Wow, we nailed this time frame for this Pinarello Dogma model test we're doing! Record rainfall so far this year, wind, mudslides, downed trees, power lines and, houses. It would have been so much more comfortable testing the latest fenders, or rain tires.
But, we are here and this is what we're riding so time to suck it up and stop complaining. As a quick recap, I'm going to be riding three Pinarello Dogmas over the next few weeks. The F10, F10 disc and the K10. We're not testing them in order to say how great they are—we already know that as we've been riding them for over a decade now. We're riding each of these to see which model really works best for us in the area's that we ride. Hopefully, that'll help you decide which could work best for the area you ride and the way you ride.
We started our testing on the standard, do it all, F10 model. Rim brakes, clearance for 25's, the same bike that's won the last couple TDF's. Again, due to the weather it could have been smarter to start off with the K10 or at least the F10 disc, but here we are. This actually works out since we have so many miles logged on this model over the past two years. I've actually taken a few more days off than is normal and ridden the trainer WAY more than normal and due to the amount of saddle time on the F10 I can still give a good description.
That all being said, I've still gotten a good amount of miles on this particular F10. For this post I'm going to go over the build of this bike starting off with the frame and wheels.
This is a 51.5 frame which could seem small for my 5'10" build but short legs will do that for you. My fit is as follows:
- Saddle Height: 720mm
- Saddle Set Back: 55mm
- Bar Drop: 80-100mm. On this bike it's 90mm
- Reach: 565mm
As you can see from my saddle position, I could use a zero setback post but am not worried about it for this test.
The wheels are Campagnolo's new Bora 60 WTO model. The look fantastic to me, the hub and rim are both totally new and a different design from past Bora models. They are plenty stiff and feel very fast, though on this bike the ability to run 28's would smooth out the ride a bit more (K10 anyone). It's also been pretty windy around here and descending on wet, slick roads while getting plummeted with a blustering side wind led to a few white knuckle moments. Overall though, these wheels have performed excellently in condition that they most certainly were not meant for. Braking was loud at first but once I laid some rubber on the braking surface they quieted down. Wet weather braking is fine, nothing like a disc, but I would not hesitate riding them in the rain anytime.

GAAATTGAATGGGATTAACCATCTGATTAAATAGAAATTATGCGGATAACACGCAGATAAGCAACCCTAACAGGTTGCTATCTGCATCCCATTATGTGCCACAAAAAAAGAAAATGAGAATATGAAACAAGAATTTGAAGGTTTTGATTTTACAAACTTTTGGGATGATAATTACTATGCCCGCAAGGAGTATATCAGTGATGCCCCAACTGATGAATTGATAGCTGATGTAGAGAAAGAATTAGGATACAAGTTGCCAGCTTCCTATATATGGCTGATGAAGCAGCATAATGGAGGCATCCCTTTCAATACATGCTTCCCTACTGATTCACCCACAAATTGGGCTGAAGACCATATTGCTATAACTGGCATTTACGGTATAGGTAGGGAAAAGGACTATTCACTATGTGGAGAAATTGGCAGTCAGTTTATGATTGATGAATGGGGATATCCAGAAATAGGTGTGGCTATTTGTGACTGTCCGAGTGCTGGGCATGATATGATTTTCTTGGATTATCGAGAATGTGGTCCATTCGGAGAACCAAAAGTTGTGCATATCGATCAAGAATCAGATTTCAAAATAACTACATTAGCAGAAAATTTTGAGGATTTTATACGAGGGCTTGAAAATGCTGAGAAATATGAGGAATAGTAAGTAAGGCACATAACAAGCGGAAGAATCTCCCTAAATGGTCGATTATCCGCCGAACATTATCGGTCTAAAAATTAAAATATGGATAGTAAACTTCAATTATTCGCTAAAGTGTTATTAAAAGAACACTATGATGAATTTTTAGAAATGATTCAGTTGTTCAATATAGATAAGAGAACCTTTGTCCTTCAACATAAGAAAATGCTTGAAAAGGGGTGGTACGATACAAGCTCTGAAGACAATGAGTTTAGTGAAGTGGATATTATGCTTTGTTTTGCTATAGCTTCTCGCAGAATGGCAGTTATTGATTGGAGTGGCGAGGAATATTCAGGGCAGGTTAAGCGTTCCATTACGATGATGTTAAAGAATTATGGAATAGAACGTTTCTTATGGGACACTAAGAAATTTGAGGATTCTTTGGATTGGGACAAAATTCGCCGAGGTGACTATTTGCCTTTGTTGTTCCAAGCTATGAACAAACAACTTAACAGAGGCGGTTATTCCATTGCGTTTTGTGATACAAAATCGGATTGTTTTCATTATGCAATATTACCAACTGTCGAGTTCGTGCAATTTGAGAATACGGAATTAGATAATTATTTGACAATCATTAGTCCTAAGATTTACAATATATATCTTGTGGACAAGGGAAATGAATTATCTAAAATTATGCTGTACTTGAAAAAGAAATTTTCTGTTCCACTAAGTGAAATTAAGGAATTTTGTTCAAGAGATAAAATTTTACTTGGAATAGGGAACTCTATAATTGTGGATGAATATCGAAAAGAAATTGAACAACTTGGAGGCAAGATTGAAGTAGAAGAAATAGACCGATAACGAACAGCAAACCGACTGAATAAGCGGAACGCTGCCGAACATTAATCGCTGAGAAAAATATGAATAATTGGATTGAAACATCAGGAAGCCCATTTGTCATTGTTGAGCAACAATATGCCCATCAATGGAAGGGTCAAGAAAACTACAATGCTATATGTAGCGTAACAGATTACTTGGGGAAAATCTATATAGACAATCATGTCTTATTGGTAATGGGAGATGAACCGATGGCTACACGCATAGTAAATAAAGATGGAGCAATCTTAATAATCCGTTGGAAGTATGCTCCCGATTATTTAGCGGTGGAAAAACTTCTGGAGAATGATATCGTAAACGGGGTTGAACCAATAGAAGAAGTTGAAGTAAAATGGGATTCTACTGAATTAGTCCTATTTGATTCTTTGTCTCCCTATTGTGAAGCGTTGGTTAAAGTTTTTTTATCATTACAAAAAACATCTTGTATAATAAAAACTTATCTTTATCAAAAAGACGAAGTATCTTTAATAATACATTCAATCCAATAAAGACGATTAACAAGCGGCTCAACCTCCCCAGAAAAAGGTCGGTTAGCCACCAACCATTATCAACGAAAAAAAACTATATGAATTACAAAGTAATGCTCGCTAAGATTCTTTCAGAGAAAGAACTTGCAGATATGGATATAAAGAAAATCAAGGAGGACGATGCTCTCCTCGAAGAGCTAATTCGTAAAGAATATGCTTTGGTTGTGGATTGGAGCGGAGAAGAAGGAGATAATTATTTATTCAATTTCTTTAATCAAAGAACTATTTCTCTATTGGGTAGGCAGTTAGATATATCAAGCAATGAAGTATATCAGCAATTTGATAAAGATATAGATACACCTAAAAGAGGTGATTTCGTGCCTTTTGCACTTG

The tires are Continentals new GP5000. They also feel fast and feel super grippy. So far, they have seemed durable as I have not had a flat yet. That is impressive in the wet conditions as the water can act as a lubricant and make debris getting through the tire and into the tube easier. There are a few cuts, but nothing out of the ordinary. If I had to choose now, I'd still take my Vittoria Corsa's over these, but I do like the new Conti's.
We put the new Campagnolo Super Record 12 speed group on this bike and...? It's so good! Really, it shifts more positively than ever and is super smooth shifting. Quite happy with this group. Starting w/ the rear mech, I will be honest and say it has taken me a while to come around to the aesthetics of this piece of equipment. Lots going on here, much like the old Campagnolo Croce D'Aune rear derailleur, which also took me a while to appreciate aesthetically. Aside from the looks though, the new Super Record rear mech is easy to set up and adjust, and does it's job without hesitation.
The cassette is totally new as well, even aside from that fact that there are 12 cogs on there. It's machined in a few pieces and looks and performs as good as a cassette should do in that it's quiet and the movement from one cog to the next is smooth. I really hope that Campagnolo come out with more sizes though. I'm running the 11-32 on this bike with 53x39 rings on the crank. I honestly don't need the 11t and would rather they put another cog in the middle or upper range of this cassette. In the summer when I have some form of fitness I won't need the 32 but the only other option right now is the 11-29 cassette. I'd much rather a 12-27 or even a 12-25 or 26 with a compact or mid compact chain ring combo. And, how cool would a 12-23 corn cob be for all you flatlanders? This is a new group, so we'll give them some time, but if you are reading this Campagnolo, please give us a few more options. Thank you.